Does your audience know what your brand really does? Do they know how the products you make or services you offer solve their problems and make their lives easier? If you’re not using a value-based marketing strategy, chances are, the answer to both questions is “no.” Today, we’re looking at value messaging and value proposition to discover the similarities and differences between the two marketing approaches, and how they work together to help your audience see exactly why your company is the right answer to fix all their pain points:
Value messaging is the slogans, stories, and other persuasive communication your brand uses to convince your audience that your company has the right solutions to their pain points or problems. Messages often start with clear, concise, and targeted statements about your brand’s benefits. You can develop those statements into stories that attract your audience and explain to them why your brand aligns with their wants, needs, or challenges.
Value messages have hooks that pull your audience from one idea to the next. They also include calls to action that encourage your audience to do something, such as make a call, make a purchase, or share your content with others.
A value proposition is a promise your brand makes about a product, service, or company overall. This explanation tells your audience what they “get” when they work with your brand or buy something from it. It also tells clients or customers why they should pick your brand over another. The value proposition often spawns multiple positioning statements that target different audience segments that benefit from the same features but view them in different ways.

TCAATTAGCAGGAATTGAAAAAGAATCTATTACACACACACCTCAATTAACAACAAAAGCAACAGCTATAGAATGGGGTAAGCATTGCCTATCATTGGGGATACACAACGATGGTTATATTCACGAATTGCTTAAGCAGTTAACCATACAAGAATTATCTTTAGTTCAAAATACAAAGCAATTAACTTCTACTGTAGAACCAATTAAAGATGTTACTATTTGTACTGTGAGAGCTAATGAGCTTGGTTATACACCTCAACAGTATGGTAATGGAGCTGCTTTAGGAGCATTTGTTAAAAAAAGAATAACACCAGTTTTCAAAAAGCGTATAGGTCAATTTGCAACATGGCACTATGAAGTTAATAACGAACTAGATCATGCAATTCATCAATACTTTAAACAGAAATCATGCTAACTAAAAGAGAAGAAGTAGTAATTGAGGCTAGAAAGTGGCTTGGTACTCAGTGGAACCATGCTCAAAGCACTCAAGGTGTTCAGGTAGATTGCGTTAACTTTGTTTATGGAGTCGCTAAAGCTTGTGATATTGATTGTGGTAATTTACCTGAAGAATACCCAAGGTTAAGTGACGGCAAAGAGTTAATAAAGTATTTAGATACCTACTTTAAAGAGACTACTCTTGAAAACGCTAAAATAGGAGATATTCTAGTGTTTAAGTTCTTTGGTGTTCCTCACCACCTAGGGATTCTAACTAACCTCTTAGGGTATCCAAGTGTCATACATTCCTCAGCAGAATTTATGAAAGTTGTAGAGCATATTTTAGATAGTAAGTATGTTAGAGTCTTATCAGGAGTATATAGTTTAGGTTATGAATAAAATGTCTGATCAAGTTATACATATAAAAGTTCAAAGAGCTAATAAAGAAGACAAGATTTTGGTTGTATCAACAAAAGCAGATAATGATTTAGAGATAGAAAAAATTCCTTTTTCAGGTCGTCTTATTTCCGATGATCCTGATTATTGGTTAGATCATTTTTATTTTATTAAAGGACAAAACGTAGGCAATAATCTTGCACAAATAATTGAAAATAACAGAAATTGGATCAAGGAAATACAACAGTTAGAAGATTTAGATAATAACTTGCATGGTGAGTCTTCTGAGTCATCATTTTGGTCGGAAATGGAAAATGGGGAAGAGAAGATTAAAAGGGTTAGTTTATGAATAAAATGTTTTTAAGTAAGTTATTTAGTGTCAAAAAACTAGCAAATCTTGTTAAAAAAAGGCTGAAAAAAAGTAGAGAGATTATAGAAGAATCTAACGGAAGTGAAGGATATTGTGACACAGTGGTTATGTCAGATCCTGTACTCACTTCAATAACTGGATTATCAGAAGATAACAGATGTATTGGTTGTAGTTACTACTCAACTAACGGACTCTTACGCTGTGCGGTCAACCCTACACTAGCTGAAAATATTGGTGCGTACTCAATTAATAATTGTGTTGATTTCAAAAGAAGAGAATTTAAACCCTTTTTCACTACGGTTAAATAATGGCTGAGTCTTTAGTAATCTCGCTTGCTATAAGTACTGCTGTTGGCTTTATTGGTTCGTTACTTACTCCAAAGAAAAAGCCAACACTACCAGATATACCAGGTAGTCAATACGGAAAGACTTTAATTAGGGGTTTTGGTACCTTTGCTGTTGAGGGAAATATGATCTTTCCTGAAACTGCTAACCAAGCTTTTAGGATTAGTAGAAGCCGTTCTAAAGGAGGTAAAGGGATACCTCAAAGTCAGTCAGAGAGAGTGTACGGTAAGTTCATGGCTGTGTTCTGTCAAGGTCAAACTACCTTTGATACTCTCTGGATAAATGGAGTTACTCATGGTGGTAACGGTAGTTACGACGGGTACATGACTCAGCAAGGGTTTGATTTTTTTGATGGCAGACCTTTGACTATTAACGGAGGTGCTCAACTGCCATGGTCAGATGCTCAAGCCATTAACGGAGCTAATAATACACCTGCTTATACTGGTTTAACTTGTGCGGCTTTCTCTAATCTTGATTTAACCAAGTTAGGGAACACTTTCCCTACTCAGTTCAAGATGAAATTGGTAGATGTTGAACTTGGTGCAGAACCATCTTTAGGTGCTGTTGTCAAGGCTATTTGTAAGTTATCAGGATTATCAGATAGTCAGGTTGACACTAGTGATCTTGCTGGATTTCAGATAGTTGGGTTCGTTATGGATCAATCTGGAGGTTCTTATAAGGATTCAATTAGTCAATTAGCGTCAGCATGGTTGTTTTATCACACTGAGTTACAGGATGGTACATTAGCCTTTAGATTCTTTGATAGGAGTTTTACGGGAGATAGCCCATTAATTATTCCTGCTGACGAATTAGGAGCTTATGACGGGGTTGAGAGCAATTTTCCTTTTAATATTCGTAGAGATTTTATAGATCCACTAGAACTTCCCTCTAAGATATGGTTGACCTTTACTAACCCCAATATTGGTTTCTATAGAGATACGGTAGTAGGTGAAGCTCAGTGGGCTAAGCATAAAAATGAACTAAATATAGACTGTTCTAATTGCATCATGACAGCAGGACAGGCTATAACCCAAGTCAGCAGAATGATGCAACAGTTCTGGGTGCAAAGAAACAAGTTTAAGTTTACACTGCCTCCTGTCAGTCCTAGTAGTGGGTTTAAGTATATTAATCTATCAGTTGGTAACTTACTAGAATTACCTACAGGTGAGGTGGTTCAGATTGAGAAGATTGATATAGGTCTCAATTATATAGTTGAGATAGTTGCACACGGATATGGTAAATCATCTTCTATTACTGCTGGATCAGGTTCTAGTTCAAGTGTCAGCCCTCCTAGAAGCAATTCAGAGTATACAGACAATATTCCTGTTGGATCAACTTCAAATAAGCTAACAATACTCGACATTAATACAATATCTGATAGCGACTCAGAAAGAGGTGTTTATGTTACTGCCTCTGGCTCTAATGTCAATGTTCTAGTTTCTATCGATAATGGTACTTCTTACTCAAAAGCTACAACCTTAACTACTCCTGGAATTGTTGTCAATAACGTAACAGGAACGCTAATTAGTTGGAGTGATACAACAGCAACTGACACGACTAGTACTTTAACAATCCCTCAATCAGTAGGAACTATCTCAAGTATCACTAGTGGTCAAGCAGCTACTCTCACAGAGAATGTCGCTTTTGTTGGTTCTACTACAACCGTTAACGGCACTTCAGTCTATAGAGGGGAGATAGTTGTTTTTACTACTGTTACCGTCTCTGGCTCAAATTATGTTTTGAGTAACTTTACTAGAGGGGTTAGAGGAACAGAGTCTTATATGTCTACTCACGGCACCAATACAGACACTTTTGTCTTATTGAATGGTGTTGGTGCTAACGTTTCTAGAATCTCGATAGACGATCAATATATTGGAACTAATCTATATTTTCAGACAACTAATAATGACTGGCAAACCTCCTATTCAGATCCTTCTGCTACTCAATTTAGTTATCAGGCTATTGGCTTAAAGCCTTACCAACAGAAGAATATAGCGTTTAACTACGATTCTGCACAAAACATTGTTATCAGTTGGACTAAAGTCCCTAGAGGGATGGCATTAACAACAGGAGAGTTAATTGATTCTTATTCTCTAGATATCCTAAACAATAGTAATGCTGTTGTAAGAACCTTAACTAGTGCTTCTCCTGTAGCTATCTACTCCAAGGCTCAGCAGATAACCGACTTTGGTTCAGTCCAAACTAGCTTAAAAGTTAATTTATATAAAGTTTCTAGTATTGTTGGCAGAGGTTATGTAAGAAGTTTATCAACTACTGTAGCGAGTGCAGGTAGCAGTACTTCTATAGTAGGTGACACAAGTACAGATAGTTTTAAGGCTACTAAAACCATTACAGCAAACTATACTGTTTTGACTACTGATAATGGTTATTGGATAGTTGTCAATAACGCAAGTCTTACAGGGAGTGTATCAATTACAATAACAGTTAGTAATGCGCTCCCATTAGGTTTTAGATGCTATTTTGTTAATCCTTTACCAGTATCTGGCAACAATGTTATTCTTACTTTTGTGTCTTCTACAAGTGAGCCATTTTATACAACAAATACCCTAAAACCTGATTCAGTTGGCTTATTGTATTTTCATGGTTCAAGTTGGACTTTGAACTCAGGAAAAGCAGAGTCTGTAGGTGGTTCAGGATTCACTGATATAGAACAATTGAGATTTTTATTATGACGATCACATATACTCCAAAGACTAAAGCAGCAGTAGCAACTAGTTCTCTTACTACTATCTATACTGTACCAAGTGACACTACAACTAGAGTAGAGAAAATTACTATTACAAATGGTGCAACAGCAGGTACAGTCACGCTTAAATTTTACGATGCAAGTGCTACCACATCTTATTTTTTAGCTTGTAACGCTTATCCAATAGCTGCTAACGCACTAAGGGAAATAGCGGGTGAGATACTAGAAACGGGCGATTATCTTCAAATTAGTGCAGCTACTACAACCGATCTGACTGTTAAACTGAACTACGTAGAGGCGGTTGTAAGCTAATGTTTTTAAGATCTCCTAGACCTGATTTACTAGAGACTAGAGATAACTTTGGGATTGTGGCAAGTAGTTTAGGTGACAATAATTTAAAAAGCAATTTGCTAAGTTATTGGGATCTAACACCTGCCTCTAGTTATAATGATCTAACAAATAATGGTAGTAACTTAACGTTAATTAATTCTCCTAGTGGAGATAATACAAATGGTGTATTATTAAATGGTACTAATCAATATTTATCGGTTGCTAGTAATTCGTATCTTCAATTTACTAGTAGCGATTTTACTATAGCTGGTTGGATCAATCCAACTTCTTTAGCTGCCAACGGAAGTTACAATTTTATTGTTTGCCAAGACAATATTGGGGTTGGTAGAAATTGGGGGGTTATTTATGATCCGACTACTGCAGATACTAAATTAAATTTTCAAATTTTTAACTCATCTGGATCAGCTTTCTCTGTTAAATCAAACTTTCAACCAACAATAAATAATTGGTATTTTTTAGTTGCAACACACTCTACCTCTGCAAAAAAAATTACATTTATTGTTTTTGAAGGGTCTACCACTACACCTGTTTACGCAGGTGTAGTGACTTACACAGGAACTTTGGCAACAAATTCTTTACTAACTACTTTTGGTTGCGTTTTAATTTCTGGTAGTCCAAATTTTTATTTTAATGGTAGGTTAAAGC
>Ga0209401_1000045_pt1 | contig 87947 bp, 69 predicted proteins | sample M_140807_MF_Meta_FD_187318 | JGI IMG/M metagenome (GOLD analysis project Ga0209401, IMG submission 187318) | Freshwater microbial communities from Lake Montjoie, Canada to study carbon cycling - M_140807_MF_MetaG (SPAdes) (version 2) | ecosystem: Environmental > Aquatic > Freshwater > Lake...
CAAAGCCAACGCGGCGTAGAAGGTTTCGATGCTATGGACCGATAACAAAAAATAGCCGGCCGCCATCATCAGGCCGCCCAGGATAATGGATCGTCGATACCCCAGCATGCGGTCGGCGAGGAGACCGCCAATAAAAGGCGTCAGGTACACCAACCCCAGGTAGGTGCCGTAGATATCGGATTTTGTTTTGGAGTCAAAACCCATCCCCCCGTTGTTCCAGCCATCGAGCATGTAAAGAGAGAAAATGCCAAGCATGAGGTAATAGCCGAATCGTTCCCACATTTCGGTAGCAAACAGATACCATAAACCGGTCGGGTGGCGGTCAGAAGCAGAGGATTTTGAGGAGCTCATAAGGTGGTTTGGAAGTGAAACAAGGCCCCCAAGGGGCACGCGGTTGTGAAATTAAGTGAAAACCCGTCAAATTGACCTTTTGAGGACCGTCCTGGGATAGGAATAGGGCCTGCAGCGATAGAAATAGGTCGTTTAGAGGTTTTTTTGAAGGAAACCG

The proposition is more than just a list of product features, though they can be part of what makes your offerings or company unique. The value proposition often goes deeper to look at the intangibles of what happens when a client buys your product or works with your organization. For example, a clothing company may “sell” the features of your product, but also the results, such as becoming more productive or efficient in your work.
Value messages and value propositions work together to tell your audience what they can expect from your brand, products, or services. The proposition makes your audience a promise. If you work with Brand X, you get Y. For example, the professional messaging platform Slack’s value proposition is “be more productive at work with less effort.” If your brand works with Slack, the company promises you can get more done without wasting resources.
A value message takes that proposition and spins it so that your audience truly understands what your brand, products, or services do, and why they’re an asset. At their most basic, value messages tell your audience what your company does and how it helps clients or customers.
Here are some of the major differences between value messaging and value propositions:
Value propositions are often short, simple sentences or phrases that sum up what your product, service, or company does. Think of these like your offerings’ elevator pitches. If you only had a few seconds to sell yourself or your products to an audience, what would you say that would entice them the most?
Value messages vary in length. Some are short, like the propositions themselves. Depending on how you word your original proposition, you may use it as one of your messages. But messages can be longer, too. They may come in forms like stories, slogans, or calls to action that get your audience invested in your products or services and encourage them to take the actions your team wants them to take.